Under single aligned leadership and working toward a single goal of creating nationally ranked academic medical centers, Banner Health officially merged with what was formerly known as the University of Arizona Health Network to create the Banner – University Medicine Division.

This new division includes three hospitals:

Banner – University Medical Center Tucson (BUMCT), Banner – University Medical Center South (BUMCS) and  Banner – University Medical Center Phoenix (BUMCP).

The Banner – University Medicine Division supports the growing needs of the University of Arizona Colleges of Medicine in Phoenix and Tucson as they attract and train more physicians and will enhance and elevate academic and medical excellence to national leadership levels.

“We are convinced that our private/public partnership will help play a lead role in the transformation of health care in our state and beyond. The academic rigor of Arizona’s premier medical education program will be combined with the clinical delivery excellence and population health know-how of the state’s leading health system. This is a formula that can elevate both the quality...

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Abdominal Transplant Surgeon Dr. Robert Harland Joins UA Department of Surgery

Robert C. Harland, MD, has joined the University of Arizona Department of Surgery Division of Abdominal Transplantation as professor, vice chair of academic affairs and surgical director of solid organ transplantation at Banner – University Medical Center Tucson.

Dr. Harland comes to the UA from East Carolina University’s Brody School of Medicine, where he served as professor of surgery and division chief of surgical immunology and transplantation. He previously was associate professor and director of the Kidney and Pancreas Transplant Program at the University of Chicago School of Medicine. He also has been on the medical faculty at Duke University, the University of North Carolina at Chapel Hill and the University of Massachusetts. He is board certified in internal medicine, as well as surgery.

Dr. Harland has more than 20 years of experience in the management of complex patients with end-stage organ failure. In addition to kidney, pancreas and liver transplantation, his expertise includes advanced laparoscopic surgery, including donor nephrectomy, hepatobiliary diseases...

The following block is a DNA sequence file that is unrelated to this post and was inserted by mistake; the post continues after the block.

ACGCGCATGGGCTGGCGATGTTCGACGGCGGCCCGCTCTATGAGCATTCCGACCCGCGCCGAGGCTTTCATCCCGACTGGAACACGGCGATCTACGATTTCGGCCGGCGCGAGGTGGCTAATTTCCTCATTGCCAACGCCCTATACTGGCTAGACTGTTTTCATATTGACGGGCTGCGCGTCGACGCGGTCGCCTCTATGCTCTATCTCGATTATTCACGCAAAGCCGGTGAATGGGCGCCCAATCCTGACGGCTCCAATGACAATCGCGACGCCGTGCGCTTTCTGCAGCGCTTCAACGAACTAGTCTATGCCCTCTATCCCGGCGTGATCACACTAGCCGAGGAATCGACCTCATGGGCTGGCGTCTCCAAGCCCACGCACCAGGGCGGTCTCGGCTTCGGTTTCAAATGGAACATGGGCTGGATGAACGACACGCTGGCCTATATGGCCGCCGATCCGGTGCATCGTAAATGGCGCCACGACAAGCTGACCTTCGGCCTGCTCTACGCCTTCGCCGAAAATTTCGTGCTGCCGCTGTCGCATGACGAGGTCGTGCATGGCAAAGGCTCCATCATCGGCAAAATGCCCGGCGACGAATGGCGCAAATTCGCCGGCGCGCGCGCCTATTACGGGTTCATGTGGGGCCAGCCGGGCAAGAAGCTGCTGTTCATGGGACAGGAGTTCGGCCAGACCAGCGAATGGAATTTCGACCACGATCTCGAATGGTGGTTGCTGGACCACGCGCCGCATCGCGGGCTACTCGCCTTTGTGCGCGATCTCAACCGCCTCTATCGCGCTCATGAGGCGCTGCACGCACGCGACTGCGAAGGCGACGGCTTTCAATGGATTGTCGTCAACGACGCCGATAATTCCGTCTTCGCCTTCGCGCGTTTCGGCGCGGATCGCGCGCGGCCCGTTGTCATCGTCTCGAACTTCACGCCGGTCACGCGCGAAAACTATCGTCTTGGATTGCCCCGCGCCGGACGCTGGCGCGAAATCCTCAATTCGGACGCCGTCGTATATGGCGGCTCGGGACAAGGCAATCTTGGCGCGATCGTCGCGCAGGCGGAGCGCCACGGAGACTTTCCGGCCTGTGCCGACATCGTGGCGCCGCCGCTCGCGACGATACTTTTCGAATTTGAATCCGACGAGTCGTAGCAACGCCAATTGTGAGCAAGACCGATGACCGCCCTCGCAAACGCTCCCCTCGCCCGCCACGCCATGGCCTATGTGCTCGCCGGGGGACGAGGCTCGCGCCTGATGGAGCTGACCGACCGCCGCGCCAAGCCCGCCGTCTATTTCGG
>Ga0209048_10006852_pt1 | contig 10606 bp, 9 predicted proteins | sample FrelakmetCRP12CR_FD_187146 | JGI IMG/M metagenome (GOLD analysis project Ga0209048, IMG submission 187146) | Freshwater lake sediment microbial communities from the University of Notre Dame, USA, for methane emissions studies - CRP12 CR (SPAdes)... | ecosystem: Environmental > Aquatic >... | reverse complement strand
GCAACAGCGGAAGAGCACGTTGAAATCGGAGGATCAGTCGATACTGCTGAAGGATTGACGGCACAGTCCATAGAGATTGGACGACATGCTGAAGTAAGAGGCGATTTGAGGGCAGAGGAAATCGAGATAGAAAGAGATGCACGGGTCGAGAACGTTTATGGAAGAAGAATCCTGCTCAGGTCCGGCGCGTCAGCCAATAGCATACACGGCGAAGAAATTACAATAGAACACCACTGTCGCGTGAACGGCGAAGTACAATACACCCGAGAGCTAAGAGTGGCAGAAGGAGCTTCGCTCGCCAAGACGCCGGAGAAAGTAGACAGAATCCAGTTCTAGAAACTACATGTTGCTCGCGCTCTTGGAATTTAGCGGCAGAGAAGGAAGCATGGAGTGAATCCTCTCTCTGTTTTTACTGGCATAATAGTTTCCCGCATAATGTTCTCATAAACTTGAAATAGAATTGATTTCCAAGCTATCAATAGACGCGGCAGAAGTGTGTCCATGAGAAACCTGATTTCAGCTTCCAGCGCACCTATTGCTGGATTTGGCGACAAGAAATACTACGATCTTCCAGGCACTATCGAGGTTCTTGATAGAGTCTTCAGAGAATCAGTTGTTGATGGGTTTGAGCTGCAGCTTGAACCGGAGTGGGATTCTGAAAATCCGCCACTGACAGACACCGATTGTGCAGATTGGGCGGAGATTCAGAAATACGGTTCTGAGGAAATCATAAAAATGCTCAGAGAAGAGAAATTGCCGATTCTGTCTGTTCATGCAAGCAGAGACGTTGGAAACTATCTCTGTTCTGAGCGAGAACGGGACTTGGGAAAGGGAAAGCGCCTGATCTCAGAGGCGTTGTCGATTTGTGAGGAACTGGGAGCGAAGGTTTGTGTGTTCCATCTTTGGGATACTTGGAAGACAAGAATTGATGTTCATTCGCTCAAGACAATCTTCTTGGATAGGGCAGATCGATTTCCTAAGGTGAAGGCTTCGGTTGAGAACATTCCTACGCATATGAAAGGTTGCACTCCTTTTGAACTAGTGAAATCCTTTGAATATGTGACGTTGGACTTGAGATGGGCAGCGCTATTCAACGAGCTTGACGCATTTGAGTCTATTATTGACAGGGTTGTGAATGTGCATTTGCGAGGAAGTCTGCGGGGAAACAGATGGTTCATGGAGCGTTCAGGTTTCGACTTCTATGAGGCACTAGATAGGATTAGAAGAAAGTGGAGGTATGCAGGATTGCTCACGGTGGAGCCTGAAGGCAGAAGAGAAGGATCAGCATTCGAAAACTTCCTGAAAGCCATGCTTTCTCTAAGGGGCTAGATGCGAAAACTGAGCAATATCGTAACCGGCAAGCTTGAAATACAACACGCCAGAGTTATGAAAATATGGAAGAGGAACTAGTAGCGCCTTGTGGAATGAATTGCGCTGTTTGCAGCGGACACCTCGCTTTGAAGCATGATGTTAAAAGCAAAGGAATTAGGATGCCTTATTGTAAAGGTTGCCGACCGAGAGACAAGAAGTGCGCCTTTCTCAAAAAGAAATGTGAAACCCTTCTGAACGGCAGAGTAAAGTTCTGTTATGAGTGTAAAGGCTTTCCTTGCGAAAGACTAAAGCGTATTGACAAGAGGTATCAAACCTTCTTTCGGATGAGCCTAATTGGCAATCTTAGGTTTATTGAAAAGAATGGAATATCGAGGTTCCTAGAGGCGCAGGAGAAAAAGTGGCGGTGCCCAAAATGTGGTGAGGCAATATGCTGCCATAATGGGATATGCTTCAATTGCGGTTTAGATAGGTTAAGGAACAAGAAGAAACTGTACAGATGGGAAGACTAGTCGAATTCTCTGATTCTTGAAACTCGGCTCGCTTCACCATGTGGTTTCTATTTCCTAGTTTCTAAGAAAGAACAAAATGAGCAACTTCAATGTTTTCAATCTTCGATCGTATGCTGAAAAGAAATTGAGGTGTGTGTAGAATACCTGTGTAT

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New 3-D Mapping System Helps UA Cardiologists Improve Targeted Treatment for Arrhythmia Patients

For select patients with heart-rhythm problems, radiofrequency catheter ablation can be an effective treatment to restore a normal heart rhythm. For atrial fibrillation, the most common arrhythmia seen in clinical practice, catheter ablation therapy currently offers only modest success rates.

Determining the appropriate sites for ablation in patients with atrial fibrillation when symptoms are not well controlled by medications has been a challenge for electrophysiology cardiologists.

Now, a new 3-D mapping technology enables University of Arizona Sarver Heart Center electrophysiology cardiologists to precisely locate so-called rotor sites, electrical spiral waves that allow arrhythmias to continue.

“By seeing these rotors more precisely, we can target them with ablation catheters and improve the success of the procedure,” explained Julia H. Indik, MD, PhD, associate professor of medicine at the UA Sarver Heart Center. “This new technology can process electrical signals from multiple locations in the...

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UAHN Named Ebola Treatment Center by CDC

The U.S. Centers for Disease Control and Prevention has named the University of Arizona Health Network one of 55 Ebola Treatment Centers in the United States. The Maricopa Integrated Health System in Phoenix also was named.